Teaching ATV safety is part of 4-H summer camp. (Photo by Mark Claesgens) Learning ATV safety helps save lives and prevent injury. (Photo by Johnny Morgan) 4-H'ers learn the safety rules as they learn to drive ATVs. (Photo by Mark Claesgens)
ATV safety has become a part of the 4-H curriculum in Louisiana, and breaking bad habits is one of the key lessons.
“As a youth development organization, it is the responsibility of 4-H to improve the quality of life and aid in providing a safe environment for youth in Louisiana,” said David Boldt, a 4-H science and technology instructor.
For the past five years, Boldt has been taking his message of ATV safety across the state, with about 5,000 youth served by the ATV safety program last year.
The 4-H training program is a four-hour course made possible through a grant from Our Lady of the Lake Children’s Hospital in Baton Rouge.
Boldt said 4-H met its goal of training 200 students in 2012 in a rider-safety certification course. “It involves actual riding, so we can only train up to eight people at one time” he said. “It’s a pretty intense session.”
After the training session, the participants receive a certificate along with a safety helmet to carry home to make sure they practice what they’ve learned, he said.
In addition to these formal training sessions, Boldt also teaches five- to 10-minute sessions on ATV safety at LSU AgCenter special events, such as AgMagic. "We hope to reach over 5,000 kids this way in the coming year," he said.
The number and severity of injuries sustained in ATV accidents justifies the amount of time devoted to the program across the state, he said.
“In its annual report, the Consumer Product Safety Commission estimated that over 130,000 people were treated in emergency rooms for ATV-related injuries last year; with more than a quarter of the injured being children,” Boldt said.
He explained that many of the accidents occur when children are operating ATVs that are too large for them to handle. “It just doesn’t make sense for a 12-year-old to be driving a 450cc four-wheeler. That’s an accident waiting to happen,” Boldt said.
Boldt offers a few basic rules that can go a long way toward preventing ATV accidents:
– Always wear the proper protective equipment, which includes a helmet, gloves, goggles, long pants, long-sleeved shirt and boots with low heels.
– Check and make sure equipment is working properly such as the throttle and other cables, brakes, footshifter and lights.
– Always ride an ATV rated for your age and not rated for older individuals.
– Don’t carry multiple riders on single-rider vehicles, and never ride on public roads.
– Never operate an ATV under the influence of drugs or alcohol.
Another part of safety training involves hunter safety. Boldt encourages students to take the required hunter certification course offered at 4-H summer camps. Louisiana law states that individuals born on or after Sept. 1, 1969, must complete a hunter certification course before receiving a hunting license. There is no fee involved in taking the course.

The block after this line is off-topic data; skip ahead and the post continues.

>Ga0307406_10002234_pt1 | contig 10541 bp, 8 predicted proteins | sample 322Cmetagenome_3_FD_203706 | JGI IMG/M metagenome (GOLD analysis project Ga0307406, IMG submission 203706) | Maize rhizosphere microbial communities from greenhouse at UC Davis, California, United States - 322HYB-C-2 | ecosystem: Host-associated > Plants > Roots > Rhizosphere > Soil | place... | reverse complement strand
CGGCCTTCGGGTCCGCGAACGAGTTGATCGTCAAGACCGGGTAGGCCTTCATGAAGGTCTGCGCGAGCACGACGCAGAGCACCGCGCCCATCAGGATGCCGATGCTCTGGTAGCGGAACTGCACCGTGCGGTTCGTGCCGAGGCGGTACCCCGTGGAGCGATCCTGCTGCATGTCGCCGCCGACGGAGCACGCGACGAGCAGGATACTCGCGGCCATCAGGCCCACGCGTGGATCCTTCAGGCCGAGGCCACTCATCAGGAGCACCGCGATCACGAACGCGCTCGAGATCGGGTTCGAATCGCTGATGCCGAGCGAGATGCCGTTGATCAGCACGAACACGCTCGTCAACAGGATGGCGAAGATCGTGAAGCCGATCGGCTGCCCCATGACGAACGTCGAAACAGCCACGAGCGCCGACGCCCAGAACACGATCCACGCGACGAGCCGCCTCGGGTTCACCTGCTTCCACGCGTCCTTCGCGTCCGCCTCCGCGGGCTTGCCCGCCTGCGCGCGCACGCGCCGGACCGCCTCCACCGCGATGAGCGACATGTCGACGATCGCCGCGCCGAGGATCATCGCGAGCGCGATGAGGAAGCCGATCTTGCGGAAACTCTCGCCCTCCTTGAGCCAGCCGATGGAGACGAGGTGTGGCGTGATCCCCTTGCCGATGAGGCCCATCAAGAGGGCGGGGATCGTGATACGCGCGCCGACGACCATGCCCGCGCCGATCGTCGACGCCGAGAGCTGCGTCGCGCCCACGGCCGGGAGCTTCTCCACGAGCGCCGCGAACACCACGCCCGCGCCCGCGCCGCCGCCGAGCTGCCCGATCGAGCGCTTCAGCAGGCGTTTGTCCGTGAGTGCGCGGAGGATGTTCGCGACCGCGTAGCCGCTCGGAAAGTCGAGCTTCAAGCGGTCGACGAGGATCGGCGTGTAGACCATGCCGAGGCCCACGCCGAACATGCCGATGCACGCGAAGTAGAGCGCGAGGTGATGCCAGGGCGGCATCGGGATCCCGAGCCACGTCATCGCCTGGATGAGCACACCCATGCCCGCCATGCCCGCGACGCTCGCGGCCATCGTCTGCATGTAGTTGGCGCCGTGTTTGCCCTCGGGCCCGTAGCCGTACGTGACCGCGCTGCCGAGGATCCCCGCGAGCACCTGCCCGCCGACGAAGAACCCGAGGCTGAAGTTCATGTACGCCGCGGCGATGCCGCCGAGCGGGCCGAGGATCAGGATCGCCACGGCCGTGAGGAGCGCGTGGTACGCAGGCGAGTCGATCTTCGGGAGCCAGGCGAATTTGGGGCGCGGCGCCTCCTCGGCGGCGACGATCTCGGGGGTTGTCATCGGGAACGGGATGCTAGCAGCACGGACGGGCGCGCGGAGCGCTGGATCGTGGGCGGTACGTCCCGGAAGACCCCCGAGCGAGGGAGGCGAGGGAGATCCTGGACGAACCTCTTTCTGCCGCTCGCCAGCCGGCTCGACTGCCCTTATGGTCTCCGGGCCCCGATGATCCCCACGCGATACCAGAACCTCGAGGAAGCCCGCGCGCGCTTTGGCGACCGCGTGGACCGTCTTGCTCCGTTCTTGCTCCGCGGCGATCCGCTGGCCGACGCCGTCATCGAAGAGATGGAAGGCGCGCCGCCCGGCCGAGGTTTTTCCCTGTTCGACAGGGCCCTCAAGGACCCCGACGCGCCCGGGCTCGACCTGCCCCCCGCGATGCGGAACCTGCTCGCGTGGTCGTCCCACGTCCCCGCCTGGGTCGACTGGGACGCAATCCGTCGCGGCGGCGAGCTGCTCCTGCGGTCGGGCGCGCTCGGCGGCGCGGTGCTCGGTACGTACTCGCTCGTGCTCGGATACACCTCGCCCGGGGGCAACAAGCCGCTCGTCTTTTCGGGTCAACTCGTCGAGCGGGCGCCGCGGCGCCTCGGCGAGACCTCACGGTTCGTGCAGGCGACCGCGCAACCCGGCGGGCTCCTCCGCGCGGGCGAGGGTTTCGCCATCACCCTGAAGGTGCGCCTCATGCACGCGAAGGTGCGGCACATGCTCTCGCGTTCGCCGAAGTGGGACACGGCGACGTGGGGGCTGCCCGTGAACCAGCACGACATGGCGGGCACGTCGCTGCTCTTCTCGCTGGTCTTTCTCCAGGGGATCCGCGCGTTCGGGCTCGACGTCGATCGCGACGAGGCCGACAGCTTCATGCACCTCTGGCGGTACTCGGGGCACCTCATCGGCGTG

Boldt estimates approximately 900 young people completed the certification course while attending 4-H camp in 2012.
Each year with hunting season, comes an increase in ATV use. With that in mind, Boldt offered the following hunting safety guidelines:
– Never ride in any vehicle – including ATVs – with a loaded weapon.
– Treat every weapon as if it is loaded.
– Always point the muzzle of a gun in a safe direction.
– Be certain of your target and what’s beyond it.
– The gun safety should be kept on and fingers should be kept outside the trigger area until you are ready to shoot.
Boldt says his goal for the coming year is to get more AgCenter agents trained so they can bring the program to more youth and adult leaders across the state.
“Through the funding received from OLOL Children’s Hospital Funds Raised Grant, the 4-H ATV Safety Program has definitely increased its outreach ability to youth across Louisiana,” Boldt said.
Below are some of the program’s accomplishments from the 2011-2012 program year.
– More than 175 helmets were distributed to youth across the state during ATV Safety Awareness Programs.
– More than 200 youth and volunteers have completed the ASI Rider Course.
– AgCenter agents across the state held ATV safety trainings for youth who were participating in the state 4-H ATV contest – 46 4-H’ers went through 5-10 hours of training.
– 46 4-H’ers ages 13-19 completed the ASI online safety course.
– 46 4-H’ers participated in the state 4-H ATV Safety contest in which they took a written test, parts ID and demonstrated safe riding skills.
– M ore than 900 youth went through a three-day ATV Safety class at 4-H summer camp.
– A 4-H ATV safety display was set up at the Sherriff’s Annual Convention in Florida.
– More lthan 3,000 youth participated in the ATV Safety Program conducted by the OLOL Children’s Hospital and the LSU AgCenter at LSU AgCenter AgMagic .
– More than 3,000 youth participated in an ATV Safety Awareness program at the Louisiana State Fair located in Shreveport.
Learn how to become part of the Louisiana 4-H program.
The LSU AgCenter is one of 11 institutions of higher education in the Louisiana State University System. Headquartered in Baton Rouge, it provides educational services in every parish and conducts research that contributes to the economic development of the state. The LSU AgCenter does not grant degrees nor benefit from tuition increases. The LSU AgCenter plays an integral role in supporting agricultural industries, protecting the environment, and improving the quality of life through its 4-H youth, family and community programs.